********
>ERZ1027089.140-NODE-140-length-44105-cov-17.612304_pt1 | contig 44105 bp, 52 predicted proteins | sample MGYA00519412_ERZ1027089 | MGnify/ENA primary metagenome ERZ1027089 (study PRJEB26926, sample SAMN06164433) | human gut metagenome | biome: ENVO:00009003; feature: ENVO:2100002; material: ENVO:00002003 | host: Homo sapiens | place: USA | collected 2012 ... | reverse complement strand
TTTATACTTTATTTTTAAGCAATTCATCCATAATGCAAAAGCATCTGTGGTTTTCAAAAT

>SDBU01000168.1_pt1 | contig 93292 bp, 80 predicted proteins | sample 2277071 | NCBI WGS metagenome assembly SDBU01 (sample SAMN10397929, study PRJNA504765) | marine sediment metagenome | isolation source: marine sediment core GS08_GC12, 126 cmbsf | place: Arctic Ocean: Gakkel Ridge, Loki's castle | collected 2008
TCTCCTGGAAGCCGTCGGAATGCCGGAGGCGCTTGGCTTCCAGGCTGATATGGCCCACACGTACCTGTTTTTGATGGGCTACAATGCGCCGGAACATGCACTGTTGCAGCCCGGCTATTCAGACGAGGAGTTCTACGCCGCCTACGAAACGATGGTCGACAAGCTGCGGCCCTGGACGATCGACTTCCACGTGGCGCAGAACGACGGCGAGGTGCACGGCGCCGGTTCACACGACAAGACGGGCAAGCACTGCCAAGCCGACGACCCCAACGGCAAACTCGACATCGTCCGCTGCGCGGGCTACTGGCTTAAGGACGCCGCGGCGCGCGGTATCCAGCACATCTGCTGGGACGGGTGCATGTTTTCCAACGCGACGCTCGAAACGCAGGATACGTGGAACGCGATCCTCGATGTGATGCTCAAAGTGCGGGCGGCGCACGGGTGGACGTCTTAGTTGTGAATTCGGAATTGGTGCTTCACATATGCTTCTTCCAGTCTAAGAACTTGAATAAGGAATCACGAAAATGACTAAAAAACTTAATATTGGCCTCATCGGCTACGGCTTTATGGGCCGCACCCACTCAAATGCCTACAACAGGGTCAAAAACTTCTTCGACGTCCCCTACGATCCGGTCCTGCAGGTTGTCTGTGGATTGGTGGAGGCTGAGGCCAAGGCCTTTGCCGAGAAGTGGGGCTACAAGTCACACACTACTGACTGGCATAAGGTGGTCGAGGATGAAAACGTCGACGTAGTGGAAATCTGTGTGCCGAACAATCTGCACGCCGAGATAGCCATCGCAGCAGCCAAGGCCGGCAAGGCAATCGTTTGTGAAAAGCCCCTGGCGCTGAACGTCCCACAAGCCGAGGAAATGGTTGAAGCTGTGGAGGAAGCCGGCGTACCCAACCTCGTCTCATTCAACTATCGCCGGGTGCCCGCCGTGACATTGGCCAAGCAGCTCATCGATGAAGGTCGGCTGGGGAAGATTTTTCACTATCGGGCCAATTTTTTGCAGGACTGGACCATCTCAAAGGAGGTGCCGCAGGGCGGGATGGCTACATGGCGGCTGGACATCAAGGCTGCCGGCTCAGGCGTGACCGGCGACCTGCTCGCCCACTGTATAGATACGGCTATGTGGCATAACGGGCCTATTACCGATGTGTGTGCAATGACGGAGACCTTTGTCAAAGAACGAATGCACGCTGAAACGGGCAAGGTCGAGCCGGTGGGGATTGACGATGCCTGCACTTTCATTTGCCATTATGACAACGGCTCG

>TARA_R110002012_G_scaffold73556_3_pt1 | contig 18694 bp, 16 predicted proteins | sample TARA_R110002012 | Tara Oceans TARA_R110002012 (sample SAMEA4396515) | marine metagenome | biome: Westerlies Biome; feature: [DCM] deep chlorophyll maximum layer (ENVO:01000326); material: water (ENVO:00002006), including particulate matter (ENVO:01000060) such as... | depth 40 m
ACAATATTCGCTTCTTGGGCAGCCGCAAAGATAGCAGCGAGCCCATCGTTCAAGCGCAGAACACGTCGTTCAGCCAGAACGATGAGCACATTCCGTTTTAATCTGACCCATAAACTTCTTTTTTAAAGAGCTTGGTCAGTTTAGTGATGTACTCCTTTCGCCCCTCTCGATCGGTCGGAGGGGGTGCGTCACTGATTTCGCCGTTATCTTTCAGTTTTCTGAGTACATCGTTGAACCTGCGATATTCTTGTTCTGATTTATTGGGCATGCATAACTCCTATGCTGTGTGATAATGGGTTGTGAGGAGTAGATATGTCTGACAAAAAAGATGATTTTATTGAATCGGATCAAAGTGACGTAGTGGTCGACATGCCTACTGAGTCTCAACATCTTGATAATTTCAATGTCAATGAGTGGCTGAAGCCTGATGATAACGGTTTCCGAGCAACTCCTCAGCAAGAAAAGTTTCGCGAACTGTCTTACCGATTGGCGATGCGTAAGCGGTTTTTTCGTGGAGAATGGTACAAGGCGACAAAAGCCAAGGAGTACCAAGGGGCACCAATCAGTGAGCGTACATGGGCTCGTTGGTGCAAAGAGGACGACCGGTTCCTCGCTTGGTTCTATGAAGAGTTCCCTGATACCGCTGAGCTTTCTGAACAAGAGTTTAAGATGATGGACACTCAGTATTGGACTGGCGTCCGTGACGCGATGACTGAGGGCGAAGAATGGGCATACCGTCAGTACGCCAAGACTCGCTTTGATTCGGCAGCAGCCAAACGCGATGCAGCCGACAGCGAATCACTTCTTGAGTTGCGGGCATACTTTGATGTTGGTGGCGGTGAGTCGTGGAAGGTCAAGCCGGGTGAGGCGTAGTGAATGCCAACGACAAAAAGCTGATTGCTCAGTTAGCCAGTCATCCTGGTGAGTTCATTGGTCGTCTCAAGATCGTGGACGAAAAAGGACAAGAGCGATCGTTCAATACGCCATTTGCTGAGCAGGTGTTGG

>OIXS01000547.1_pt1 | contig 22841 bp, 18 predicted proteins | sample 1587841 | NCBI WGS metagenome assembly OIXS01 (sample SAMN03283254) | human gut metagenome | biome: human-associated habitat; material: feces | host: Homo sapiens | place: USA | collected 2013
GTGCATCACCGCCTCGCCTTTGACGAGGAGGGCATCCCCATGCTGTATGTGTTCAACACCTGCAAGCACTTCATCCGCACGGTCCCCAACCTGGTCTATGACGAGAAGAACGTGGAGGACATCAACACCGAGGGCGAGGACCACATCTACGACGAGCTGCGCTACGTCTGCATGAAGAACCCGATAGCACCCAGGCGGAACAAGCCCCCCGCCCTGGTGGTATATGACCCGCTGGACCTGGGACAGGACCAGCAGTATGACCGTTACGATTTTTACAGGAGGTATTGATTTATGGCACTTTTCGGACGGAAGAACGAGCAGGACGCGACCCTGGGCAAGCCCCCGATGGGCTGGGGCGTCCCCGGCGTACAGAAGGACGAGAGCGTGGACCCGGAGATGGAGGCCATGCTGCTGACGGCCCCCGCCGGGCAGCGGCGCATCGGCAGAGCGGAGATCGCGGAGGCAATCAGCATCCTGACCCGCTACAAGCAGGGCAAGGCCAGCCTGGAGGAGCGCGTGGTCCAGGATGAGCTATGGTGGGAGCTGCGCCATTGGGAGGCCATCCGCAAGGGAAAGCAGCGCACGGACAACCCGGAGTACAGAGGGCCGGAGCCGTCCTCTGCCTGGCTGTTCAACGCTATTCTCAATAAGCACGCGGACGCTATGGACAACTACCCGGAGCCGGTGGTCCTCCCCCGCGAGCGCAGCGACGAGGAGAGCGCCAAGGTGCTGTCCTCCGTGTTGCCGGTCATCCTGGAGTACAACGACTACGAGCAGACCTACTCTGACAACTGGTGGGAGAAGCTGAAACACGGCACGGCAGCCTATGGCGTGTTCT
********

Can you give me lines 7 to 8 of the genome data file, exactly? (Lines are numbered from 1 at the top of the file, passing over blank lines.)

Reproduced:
>OIXS01000547.1_pt1 | contig 22841 bp, 18 predicted proteins | sample 1587841 | NCBI WGS metagenome assembly OIXS01 (sample SAMN03283254) | human gut metagenome | biome: human-associated habitat; material: feces | host: Homo sapiens | place: USA | collected 2013
GTGCATCACCGCCTCGCCTTTGACGAGGAGGGCATCCCCATGCTGTATGTGTTCAACACCTGCAAGCACTTCATCCGCACGGTCCCCAACCTGGTCTATGACGAGAAGAACGTGGAGGACATCAACACCGAGGGCGAGGACCACATCTACGACGAGCTGCGCTACGTCTGCATGAAGAACCCGATAGCACCCAGGCGGAACAAGCCCCCCGCCCTGGTGGTATATGACCCGCTGGACCTGGGACAGGACCAGCAGTATGACCGTTACGATTTTTACAGGAGGTATTGATTTATGGCACTTTTCGGACGGAAGAACGAGCAGGACGCGACCCTGGGCAAGCCCCCGATGGGCTGGGGCGTCCCCGGCGTACAGAAGGACGAGAGCGTGGACCCGGAGATGGAGGCCATGCTGCTGACGGCCCCCGCCGGGCAGCGGCGCATCGGCAGAGCGGAGATCGCGGAGGCAATCAGCATCCTGACCCGCTACAAGCAGGGCAAGGCCAGCCTGGAGGAGCGCGTGGTCCAGGATGAGCTATGGTGGGAGCTGCGCCATTGGGAGGCCATCCGCAAGGGAAAGCAGCGCACGGACAACCCGGAGTACAGAGGGCCGGAGCCGTCCTCTGCCTGGCTGTTCAACGCTATTCTCAATAAGCACGCGGACGCTATGGACAACTACCCGGAGCCGGTGGTCCTCCCCCGCGAGCGCAGCGACGAGGAGAGCGCCAAGGTGCTGTCCTCCGTGTTGCCGGTCATCCTGGAGTACAACGACTACGAGCAGACCTACTCTGACAACTGGTGGGAGAAGCTGAAACACGGCACGGCAGCCTATGGCGTGTTCT